The Origin of Piano
We all know the piano, the grand, classical instrument that is well-suited for early learners across ages. The piano tunes up beautiful melodies on its own, as much as it suits to be the epicenter of a larger orchestra. As for me, the piano is not a channel solely for a creative outlet; it also holds a memorable history being the first musical instrument I ever learned.
It is an indubitably beautiful instrument, yet, have we ever wondered how the piano was made, or even the history behind it?
First of all, we all know that the instruments are categorised based on the method of sound productions. Historically, there are three categories of musical instruments; strings, winds, and percussions, and uniquely, the piano’s ancestors varied among the three. The ancestry of a piano is traceable through a diversity of instruments, the clavichord, harpsichord, and dulcimer. However, when traced even further back, the piano is also a descendant of the monochord, making it technically a string instrument. Unique, right?
Now, let me not confuse you with all these technical axioms. Allow me to explain how the piano has become one of the most unique musical instruments of all time.
It’s a stringy mechanism
The piano is classifiable as percussion because when you hit the key, the hammer behind strikes the strings. It is a little similar to the dulcimer, a musical instrument traditional to both the Middle East and South America. From the two regions, the dulcimer was brought to Europe in the 11th century, then was noted as one of the early origins of the piano.
The dulcimer’s body extends the length of the fingerboard and is naturally played on the diatonic scale. It has a resonating box with strings stretched on top of it, and when played, a small hammer is used to hit the strings. Much like the piano, no?
Clavichord, closer to the piano, but not just yet
The clavichord initially appeared in the 14th century, and its popularity grew during the Renaissance Era. Between the 1400s to 1800s, the instrument flourished, but it sort of lost popularity until the modern 20th-century people revived it (yes it’s us!). It is essentially a stringed keyboard, developed from the medieval monochord, which is rectangular in shape.
The clavichord was an improvement made after the organ, which sent bursts of air through pipes attached behind the keys to make a sound.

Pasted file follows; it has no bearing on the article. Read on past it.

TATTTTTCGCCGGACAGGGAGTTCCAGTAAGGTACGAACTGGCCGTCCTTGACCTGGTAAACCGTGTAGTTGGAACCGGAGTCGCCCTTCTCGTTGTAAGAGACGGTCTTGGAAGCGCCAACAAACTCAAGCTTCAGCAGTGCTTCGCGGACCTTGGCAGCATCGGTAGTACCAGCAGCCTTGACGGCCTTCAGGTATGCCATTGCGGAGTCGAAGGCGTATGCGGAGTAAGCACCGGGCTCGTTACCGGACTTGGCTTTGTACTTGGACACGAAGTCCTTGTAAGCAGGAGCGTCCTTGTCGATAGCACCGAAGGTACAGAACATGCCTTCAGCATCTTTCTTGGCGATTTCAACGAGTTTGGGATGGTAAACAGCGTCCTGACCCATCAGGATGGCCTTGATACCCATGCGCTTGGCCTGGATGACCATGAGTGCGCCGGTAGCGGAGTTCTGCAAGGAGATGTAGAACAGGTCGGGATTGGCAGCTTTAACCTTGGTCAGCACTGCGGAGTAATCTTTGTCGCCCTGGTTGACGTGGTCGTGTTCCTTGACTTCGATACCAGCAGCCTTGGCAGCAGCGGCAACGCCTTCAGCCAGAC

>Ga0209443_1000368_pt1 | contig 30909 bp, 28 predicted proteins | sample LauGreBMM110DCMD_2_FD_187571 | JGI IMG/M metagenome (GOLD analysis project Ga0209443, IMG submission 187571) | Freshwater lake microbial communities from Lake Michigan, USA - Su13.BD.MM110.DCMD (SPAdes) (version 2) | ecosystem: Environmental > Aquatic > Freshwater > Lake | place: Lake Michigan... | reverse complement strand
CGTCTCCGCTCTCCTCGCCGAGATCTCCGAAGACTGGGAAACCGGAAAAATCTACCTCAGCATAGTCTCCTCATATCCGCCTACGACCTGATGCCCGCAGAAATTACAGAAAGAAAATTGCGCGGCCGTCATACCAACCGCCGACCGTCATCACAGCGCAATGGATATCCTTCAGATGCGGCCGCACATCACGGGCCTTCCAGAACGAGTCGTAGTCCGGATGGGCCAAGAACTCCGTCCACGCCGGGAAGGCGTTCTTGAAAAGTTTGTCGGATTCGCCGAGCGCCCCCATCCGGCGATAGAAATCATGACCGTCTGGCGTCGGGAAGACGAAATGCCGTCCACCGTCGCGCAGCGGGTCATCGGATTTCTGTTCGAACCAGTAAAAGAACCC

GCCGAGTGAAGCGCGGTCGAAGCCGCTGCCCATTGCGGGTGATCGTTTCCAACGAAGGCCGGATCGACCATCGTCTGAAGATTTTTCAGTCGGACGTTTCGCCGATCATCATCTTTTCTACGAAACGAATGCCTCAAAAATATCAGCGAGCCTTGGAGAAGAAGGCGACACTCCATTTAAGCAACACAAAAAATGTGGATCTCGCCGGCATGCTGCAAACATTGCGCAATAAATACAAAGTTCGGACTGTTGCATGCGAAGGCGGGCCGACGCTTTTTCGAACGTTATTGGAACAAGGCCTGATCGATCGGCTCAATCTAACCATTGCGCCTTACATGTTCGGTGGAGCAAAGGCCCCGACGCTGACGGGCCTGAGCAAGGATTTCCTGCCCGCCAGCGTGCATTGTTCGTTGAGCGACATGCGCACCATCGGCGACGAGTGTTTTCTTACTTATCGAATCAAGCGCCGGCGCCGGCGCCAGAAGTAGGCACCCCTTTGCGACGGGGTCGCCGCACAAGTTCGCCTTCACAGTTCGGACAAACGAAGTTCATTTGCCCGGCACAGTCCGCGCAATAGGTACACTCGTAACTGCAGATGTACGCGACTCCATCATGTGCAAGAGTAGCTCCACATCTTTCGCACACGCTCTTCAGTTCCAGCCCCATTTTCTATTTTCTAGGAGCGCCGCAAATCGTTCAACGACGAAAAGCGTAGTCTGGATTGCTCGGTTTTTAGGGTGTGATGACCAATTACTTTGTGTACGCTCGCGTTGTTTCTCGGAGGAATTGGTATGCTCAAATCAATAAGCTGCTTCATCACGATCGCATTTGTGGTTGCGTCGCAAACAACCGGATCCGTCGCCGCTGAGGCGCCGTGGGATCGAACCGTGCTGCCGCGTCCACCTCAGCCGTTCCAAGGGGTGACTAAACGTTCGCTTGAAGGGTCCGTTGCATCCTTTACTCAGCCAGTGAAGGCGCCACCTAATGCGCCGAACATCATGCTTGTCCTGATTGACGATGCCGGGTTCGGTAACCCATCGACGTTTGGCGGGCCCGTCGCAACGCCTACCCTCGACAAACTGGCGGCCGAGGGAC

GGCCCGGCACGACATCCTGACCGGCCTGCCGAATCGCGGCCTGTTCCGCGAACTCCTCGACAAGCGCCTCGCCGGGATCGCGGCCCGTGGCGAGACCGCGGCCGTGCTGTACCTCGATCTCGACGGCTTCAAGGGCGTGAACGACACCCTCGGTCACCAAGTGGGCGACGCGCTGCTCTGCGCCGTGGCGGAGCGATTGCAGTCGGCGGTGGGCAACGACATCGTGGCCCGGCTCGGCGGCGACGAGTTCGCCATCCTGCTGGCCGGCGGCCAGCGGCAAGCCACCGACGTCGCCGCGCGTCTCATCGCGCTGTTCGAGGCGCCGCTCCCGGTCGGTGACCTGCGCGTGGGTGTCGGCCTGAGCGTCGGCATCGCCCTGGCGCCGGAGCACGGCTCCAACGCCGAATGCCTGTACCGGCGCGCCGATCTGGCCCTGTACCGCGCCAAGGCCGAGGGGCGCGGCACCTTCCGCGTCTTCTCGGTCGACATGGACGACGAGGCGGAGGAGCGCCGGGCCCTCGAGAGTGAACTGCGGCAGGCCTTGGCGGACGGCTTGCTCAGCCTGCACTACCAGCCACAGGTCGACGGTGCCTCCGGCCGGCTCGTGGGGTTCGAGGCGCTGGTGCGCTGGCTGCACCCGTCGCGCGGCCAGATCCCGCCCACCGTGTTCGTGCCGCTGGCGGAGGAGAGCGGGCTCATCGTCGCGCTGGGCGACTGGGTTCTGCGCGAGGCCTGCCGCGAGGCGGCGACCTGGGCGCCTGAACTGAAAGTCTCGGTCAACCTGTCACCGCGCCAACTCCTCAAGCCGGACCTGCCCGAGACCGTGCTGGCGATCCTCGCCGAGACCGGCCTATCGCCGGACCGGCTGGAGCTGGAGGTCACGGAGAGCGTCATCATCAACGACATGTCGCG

Pressing a clavichord key will send a brass rod, called a tangent, to strike the string and cause vibrations. These vibrations will emit sound over a range of four to five octaves.
Do you know who was the star of the clavichord? Bach did!
Harpsichord: A step closer to the piano!
Harpsichord was first developed in Italy in the 1500s, and soon gained popularity in France, Flanders, Germany, and Great Britain.
The sound of a harpsichord is so distinctive, that many musicians will instantly connect the musical instrument to the Baroque Era. It is a keyboard instrument with a system of strings and a soundboard. When a key is pressed, a plectrum attached to a long string, called a jack, plucks the string and vibrates them to make music. It is different than a piano, as the piano makes sound with a hit of a hammer. Remember, like the dulcimer?
Though it is a development from its previous version, a harpsichord is known to be a little inexpressive compared to the clavichord itself. Even the the star of harpsichord, French musician François Couperin admitted the problem of the instrument. Couperin was famous for making great music, best suited to be played on the harpsichord only.
Then, the piano!
We’re going back to Italy when it comes to the final development of our beloved instrument.
Bartolomeo Cristofori invented the piano. He was not happy with the lack of control and inexpressiveness of a harpsichord, and he thought he ought to make differences to improve musicians’ experience. At that time, music had been integrated deeply and imperatively into civil life, and it also signified intelligence in social classes. Cristofori switched out the plucking mechanism to a hammer - as a combination between clavichord and dulcimer, and revolutionarily rebirthed the modern piano in the year 1700s. Amazing, isn’t it?
The instrument had a unique name in the beginning; Clavicembalo Col Piano e Forte, which literally translates to a harpsichord that can play loud and soft noises. It was pretty cute until it was shortened to the term we all know and love - the piano.
I started Ensiklomusika Music School armed with my years of piano training, and my deep love for the instrument. I was pretty young when I started playing the piano, and I would not have become the person I am right now without it. I would like to spread this activity I have deeply loved with many children - or adults around the world through my school.
I have built a team of experienced musicians and educators, who will definitely love spreading the same devotion towards the piano, or other musical instruments to the world.
Get to know our Bali team here, and our Jakarta people right here!